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SupplyTrain Founder, Maggie Fowler, began her own journey into work as the first female graduate to be employed in the finance office at Perkins Engines – a large engineering firm in the midlands. It was this start to life in work that inspired Maggie, 40 years on, to establish SupplyTrain.

“When I started work over 40 years ago, it was as an assistant in a large factory finance office. My employers, Perkins Engines, encouraged me to take CIMA (Chartered Management) Accountancy exams and paid for me to study a day-a-week at the local technical college. It was an apprenticeship in all but name.

“I came out with a world-class accountancy qualification, but more than that, I acquired other transferable work skills and a relationship with my employer where I felt I was a valued member of staff whose opinions were worthy of consideration and my new skills a benefit to the company. SupplyTrain’s philosophy is built on supporting all young people to have a start like that.”

“The skills I’d acquired, transferred from engineering to education and by the time I retired I had over 30 years rewarding experience in the management of schools, universities and colleges, including Director of Finance.

“So, as I collected my pension, I felt it was ‘time to pass on my good fortune’. I wanted to do something that would help today’s young people have the same start to their careers as I had and I wanted to help small businesses – the bedrock of our economy – create new jobs for those young people to thrive.

“The apprenticeship reforms provide that opportunity. The introduction of the Levy, once through its teething problems, will encourage larger businesses to take on apprentices in all areas and at all levels. There will be a step-change in the public’s attitude to apprenticeships, making it an option for young people on a par with going to university. There will be a real impact on social mobility as young people progress from one level to the next and more and more benefit from being in meaningful work.”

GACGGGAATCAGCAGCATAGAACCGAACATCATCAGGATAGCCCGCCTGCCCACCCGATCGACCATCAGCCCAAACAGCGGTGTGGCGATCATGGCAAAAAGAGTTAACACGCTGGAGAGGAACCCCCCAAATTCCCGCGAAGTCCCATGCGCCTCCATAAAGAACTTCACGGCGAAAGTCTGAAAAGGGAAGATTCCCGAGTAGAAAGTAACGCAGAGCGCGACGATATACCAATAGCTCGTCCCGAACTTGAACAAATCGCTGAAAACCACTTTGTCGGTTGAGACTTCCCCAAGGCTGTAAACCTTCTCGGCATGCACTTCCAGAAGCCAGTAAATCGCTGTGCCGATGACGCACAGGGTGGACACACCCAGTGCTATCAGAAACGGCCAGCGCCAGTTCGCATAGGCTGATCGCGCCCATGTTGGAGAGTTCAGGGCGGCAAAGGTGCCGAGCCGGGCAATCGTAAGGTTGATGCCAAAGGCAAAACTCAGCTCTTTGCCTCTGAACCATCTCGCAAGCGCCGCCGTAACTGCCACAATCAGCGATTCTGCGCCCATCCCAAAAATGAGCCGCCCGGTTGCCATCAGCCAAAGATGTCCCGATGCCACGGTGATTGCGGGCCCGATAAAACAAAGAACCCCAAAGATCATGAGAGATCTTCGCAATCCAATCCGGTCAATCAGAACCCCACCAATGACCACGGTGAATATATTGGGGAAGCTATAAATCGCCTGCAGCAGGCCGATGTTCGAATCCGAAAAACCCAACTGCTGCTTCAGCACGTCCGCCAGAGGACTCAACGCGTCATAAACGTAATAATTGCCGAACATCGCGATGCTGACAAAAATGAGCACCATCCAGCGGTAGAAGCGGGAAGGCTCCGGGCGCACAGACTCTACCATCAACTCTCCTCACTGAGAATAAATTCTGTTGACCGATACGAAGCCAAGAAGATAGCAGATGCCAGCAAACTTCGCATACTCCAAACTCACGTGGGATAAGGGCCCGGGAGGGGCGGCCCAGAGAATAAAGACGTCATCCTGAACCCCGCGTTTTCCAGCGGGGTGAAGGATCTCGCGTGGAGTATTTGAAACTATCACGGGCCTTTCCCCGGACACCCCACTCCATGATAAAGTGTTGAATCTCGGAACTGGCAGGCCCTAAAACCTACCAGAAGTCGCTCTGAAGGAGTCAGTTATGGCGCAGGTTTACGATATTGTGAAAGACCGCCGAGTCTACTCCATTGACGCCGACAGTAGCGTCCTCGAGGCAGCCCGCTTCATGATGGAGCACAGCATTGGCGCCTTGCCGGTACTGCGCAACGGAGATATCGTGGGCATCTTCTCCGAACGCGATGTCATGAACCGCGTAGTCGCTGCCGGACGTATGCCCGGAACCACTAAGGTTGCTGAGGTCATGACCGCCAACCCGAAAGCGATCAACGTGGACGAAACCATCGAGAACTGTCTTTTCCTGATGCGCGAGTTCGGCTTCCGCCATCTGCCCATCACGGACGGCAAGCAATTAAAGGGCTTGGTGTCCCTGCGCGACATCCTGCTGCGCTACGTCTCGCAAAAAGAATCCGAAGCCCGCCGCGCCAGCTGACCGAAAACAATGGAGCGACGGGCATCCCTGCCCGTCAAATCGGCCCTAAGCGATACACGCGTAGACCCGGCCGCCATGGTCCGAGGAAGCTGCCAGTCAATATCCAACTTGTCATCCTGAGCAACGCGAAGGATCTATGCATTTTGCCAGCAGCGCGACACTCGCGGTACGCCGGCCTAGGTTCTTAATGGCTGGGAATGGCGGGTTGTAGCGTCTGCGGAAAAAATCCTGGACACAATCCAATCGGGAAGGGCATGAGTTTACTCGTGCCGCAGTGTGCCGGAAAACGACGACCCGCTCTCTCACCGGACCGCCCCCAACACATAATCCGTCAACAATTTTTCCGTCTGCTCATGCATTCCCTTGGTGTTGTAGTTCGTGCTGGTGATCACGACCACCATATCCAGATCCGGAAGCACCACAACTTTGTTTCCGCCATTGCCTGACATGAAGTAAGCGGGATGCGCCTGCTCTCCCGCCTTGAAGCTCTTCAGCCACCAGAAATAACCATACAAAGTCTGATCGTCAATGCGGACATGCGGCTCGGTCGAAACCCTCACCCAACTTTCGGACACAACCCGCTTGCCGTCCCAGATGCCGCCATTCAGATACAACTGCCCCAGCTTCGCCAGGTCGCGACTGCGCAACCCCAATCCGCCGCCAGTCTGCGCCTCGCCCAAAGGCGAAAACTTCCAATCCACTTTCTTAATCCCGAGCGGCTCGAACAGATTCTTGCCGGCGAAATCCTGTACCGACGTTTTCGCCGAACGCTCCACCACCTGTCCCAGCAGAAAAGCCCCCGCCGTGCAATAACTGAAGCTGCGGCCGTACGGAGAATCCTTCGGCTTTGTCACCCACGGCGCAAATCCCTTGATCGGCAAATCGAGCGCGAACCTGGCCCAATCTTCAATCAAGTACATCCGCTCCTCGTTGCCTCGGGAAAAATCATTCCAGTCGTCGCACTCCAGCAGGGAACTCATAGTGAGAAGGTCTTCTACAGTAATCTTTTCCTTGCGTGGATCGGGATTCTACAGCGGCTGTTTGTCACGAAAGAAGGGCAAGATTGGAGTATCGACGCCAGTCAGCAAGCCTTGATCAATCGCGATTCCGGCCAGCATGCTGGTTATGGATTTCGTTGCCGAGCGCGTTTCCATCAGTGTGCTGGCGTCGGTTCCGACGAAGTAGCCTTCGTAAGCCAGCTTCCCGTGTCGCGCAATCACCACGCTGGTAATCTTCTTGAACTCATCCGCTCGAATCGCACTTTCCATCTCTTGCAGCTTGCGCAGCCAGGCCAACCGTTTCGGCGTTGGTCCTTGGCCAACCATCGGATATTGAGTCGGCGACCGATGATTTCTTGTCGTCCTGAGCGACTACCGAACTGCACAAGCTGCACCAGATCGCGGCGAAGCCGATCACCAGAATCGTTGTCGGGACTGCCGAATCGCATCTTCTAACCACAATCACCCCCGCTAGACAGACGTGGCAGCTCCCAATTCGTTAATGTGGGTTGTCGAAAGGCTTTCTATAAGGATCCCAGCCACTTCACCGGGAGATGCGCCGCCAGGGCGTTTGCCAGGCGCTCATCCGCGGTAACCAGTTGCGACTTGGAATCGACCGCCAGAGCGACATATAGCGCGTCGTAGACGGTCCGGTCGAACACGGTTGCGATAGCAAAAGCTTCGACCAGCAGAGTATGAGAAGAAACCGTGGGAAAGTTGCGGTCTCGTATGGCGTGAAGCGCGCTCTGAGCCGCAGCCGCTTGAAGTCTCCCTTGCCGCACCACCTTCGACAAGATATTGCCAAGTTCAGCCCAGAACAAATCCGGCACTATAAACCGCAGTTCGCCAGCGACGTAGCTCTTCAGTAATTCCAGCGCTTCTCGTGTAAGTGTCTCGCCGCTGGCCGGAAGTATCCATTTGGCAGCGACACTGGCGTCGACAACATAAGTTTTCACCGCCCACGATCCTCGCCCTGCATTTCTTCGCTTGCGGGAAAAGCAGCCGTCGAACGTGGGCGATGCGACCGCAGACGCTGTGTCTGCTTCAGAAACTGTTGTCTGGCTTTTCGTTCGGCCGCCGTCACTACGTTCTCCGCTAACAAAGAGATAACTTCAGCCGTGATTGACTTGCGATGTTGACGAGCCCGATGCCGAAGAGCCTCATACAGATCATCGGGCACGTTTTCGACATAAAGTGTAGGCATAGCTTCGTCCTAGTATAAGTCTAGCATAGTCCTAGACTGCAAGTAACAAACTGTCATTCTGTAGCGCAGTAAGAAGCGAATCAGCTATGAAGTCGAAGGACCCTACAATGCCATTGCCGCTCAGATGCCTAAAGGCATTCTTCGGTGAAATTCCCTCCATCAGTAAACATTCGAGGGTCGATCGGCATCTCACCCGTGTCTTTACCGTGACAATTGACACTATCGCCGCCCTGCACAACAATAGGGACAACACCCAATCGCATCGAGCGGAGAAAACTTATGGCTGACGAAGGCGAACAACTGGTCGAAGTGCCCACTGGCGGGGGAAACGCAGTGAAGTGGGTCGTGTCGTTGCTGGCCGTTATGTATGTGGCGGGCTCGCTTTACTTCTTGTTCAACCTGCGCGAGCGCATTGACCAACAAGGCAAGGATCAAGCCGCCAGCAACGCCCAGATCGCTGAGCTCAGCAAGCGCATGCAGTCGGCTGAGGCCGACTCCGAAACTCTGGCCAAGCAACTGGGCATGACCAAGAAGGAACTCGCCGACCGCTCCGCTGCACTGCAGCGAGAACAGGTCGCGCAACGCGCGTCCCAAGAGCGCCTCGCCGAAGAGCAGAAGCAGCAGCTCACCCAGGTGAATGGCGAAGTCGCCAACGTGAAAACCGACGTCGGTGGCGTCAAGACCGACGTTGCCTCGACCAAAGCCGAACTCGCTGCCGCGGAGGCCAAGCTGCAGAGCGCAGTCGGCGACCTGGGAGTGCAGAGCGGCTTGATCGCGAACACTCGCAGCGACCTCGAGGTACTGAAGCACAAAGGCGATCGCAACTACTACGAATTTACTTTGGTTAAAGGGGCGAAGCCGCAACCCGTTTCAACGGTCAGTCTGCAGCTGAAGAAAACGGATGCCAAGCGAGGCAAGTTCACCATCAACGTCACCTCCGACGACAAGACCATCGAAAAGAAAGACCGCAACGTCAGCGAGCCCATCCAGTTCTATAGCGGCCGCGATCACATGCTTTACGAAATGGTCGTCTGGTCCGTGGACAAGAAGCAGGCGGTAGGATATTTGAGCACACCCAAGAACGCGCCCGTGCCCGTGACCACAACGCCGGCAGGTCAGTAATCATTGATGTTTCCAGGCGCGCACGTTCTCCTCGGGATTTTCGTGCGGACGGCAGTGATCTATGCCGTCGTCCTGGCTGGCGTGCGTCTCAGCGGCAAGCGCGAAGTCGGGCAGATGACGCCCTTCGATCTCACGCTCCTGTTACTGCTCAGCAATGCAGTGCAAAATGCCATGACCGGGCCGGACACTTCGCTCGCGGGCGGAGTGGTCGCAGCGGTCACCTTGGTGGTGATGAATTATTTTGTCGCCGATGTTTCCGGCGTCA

“However, small companies need help to become engaged. SMEs by definition are too small to have HR departments, are too busy trying to keep up with all the other demands on a small business. Who, in a small business, is going to take time out to understand the benefits an apprentice could bring?

“This is why I set up SupplyTrain. To give small businesses high-quality, impartial apprenticeship advice for free so they can grow and support more people into great jobs in their communities.”

How does SupplyTrain do this for free?

“To do this, SupplyTrain offers innovative apprenticeship consultancy services to large businesses, local authorities and training organisations. Our prices are modest, but enable us to cover our expenses supporting smaller businesses for free.

“We then support small employers over the phone, give apprenticeship presentations, help small businesses set up bespoke apprenticeship programmes, lobby the government to make changes to the apprenticeship system that will encourage SMEs to take on apprentices, design apprenticeship quizzes and marketing materials and put employers in touch with great training providers that suit their business over and over again.

“In fact, since our inception two years ago, SupplyTrain has played a small part in creating at least 50 apprenticeship opportunities at small businesses and we aim to reach much further in the coming year as our service grows and develops.”

If you like what you hear about SupplyTrain and would like to work with us – or for us – then read about us and get in touch today.

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